South Africa: Beautiful, Scarred, Complex and on the Cusp

April 20, 2019

April 14, 2019, South Africa — I’m going to do South Africa in several parts and out of order: It’s going to take me days to edit over 900 Kruger safari photos, and I need the upcoming 7 sea days to do it. So first I’ll do a general South Africa synopsis, then cover our seaside ports of call before showing you the animal pictures you’re waiting for!


Go make another cup of coffee. This is a long one. I hope I got it right. 


According to the World Atlas: ‘Adopted on April 27, 1994, the flag of South Africa was designed to symbolize unity. The red, white and blue colors were taken from the colors of the Boer Republics. The yellow, black and green are taken from the African National Congress (ANC) flag. Black symbolises the people, green the fertility of the land, and gold the mineral wealth beneath the soil. Those colors were adopted by the ANC in 1925.’ ​

South Africa is, as one lecturer put it, an important center of human evolution, traced back 2.5 million years. A mud impression named ‘Little Foot’ — probably the footprint of a child — has been dated to 2.2 to 3.3 million years ago. Engraved stones have been dated back 700,000 years. 


Once again, it was the Portuguese who found the place, in 1488. In 1497, Vasco da Gama made it official when he rounded the Cape of Good Hope seeking a sea route to the spices of the East. (The cape was originally known as the Cape of Tempests — the wind and the weather were that bad. Today’s Cape Towners still complain about the winds.) The good ol’ Dutch East India Company set up trading posts in the 1600s, to re-supply all their ships headed to the East — then they shipped in Dutch farmers to raise crops and livestock to supply the passing ships. 


Of course, there wasn’t enough ‘free’ land, so the Dutch farmers encroached on land belonging to the pastoral native people (collectively called the Khoikhoi, or the Khoe-San or the Khoisan). Farms need labor, so the Dutch turned the native people into indentured servants, and brought in 21,000 African and Indian slaves, for starters. After slavery was abolished in 1834 (across the British Empire), there was a labor shortage — solved when 150,000 indentured servants were brought in from India. Today, South Africa has the largest Indian population outside of India.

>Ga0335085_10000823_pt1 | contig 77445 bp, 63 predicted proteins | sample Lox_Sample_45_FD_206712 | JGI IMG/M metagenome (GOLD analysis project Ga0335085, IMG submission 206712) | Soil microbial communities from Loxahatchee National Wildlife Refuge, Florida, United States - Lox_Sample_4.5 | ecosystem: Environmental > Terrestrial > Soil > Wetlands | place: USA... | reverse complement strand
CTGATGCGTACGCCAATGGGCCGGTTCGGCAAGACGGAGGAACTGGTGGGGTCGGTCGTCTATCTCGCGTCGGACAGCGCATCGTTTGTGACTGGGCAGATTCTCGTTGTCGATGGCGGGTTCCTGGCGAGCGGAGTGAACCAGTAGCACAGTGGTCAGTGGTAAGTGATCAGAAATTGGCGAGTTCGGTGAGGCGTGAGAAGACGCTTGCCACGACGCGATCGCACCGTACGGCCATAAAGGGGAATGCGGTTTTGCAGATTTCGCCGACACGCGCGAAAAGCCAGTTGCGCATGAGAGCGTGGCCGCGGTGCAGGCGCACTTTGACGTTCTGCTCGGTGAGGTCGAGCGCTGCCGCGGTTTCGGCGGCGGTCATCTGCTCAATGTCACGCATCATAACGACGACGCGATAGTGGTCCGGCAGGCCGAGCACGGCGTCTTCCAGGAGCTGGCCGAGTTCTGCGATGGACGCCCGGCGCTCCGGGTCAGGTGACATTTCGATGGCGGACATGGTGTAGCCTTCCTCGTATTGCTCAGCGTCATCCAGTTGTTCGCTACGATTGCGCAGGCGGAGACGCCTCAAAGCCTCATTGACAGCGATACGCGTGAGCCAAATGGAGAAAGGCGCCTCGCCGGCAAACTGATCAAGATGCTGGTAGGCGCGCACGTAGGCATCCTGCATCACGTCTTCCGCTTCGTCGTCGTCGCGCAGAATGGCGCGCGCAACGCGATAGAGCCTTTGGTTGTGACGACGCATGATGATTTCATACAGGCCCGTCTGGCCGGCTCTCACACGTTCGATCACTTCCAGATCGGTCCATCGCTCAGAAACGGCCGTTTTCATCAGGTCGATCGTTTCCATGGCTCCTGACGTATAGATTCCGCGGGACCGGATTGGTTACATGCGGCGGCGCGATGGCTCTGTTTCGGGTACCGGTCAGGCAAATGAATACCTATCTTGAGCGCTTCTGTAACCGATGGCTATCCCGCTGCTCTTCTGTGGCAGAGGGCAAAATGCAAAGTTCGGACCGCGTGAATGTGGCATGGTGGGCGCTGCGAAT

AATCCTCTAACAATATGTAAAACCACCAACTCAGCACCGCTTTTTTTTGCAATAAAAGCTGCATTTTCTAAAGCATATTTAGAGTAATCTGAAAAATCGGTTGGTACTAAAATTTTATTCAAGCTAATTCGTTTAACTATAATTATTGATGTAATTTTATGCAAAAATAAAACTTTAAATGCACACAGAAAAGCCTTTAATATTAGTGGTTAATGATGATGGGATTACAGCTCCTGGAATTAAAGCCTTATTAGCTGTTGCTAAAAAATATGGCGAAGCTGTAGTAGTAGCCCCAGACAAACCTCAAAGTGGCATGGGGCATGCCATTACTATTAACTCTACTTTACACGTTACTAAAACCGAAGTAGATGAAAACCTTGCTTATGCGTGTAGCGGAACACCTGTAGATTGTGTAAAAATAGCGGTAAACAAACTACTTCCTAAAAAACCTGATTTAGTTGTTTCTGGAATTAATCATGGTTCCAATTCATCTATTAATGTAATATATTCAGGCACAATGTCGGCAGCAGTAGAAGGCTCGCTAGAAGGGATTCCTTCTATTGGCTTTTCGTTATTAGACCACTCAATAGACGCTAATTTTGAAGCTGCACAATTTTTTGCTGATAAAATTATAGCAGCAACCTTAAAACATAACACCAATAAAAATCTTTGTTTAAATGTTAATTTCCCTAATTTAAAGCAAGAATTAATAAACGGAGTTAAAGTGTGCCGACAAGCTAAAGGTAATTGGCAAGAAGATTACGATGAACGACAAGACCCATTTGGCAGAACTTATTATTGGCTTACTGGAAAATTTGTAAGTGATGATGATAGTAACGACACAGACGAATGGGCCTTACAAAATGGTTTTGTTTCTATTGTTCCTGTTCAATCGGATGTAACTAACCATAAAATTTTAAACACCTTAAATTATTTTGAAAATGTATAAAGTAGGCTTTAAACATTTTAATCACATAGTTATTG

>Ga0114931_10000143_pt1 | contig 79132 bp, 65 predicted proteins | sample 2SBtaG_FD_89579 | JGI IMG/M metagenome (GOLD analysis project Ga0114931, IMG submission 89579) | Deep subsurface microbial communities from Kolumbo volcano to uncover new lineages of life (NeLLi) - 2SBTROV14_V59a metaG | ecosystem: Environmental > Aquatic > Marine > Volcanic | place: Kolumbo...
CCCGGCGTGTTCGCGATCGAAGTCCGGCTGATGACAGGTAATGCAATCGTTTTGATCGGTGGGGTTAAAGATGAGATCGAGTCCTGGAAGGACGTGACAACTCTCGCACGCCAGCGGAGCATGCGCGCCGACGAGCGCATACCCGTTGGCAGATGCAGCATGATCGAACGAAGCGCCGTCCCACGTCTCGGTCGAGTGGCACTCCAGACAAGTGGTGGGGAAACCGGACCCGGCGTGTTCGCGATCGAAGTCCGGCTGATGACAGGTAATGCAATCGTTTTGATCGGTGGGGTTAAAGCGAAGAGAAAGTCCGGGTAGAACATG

Enter the British, in 1806, during the Napoleonic Wars. They seized land from the Dutch and tried to force them to speak English and adopt English culture. No go: The Dutch went on ‘The Great Trek’ north and formed an area they called the Transvaal, which was a recognized republic from 1852 until 1902 (at the end of the Second Boer War). That year the British combined all the regions of Africa into one: The Union of South Africa. By that time, white supremacy was undisputed, and white South Africans — who were a very small percentage of the population — owned 90% of the land. The Blacks, Coloreds and Asians got what was left. Those are the only 4 recognized groups: White, Black, Colored (mixed race) and Asian.


South Africa is beautiful, as you will see from upcoming photos. But South Africa has many scars, including two Boer Wars between the original Dutch colonizers and the second colonizers, the British: The first (1880-81) was fought over control of diamonds, which had been discovered in 1866-67 in Kimberley, and gold, discovered that same year at Witwatersrand. The Boers won. The Boers (‘farmers’ in Dutch) fought the second war (1899-1902) against British influence. The British won. Add to these two named wars centuries of battles between white settlers and native tribes, often over land and grazing. [Remember the 1964 Michael Caine movie Zulu, about an 1879 battle during the Anglo-Zulu war, when 150 British soldiers held off 4,000 Zulu warriors?] 


But the deepest wound in South Africa’s history is apartheid, which means ‘separateness’ in Afrikaans, and dates from the Afrikaner Nationalist Party’s election in 1948. This ‘separateness’ became the official government law in 1960, when the new Union of South Africa became a republic, it withdrew from the British Empire, and Afrikaner Nationalism prevailed. It lasted until 1991. Everything was separate: By 1949, intermarriage was prohibited. By 1950, it was illegal to do anything that crossed ‘the color line’ — except churches: the races could ‘mix’ in church. The Suppression of Communism Act of 1950 labeled anyone who opposed any government policy in any way a Communist. Coloreds (mixed race) lost the vote. Asians had never had it.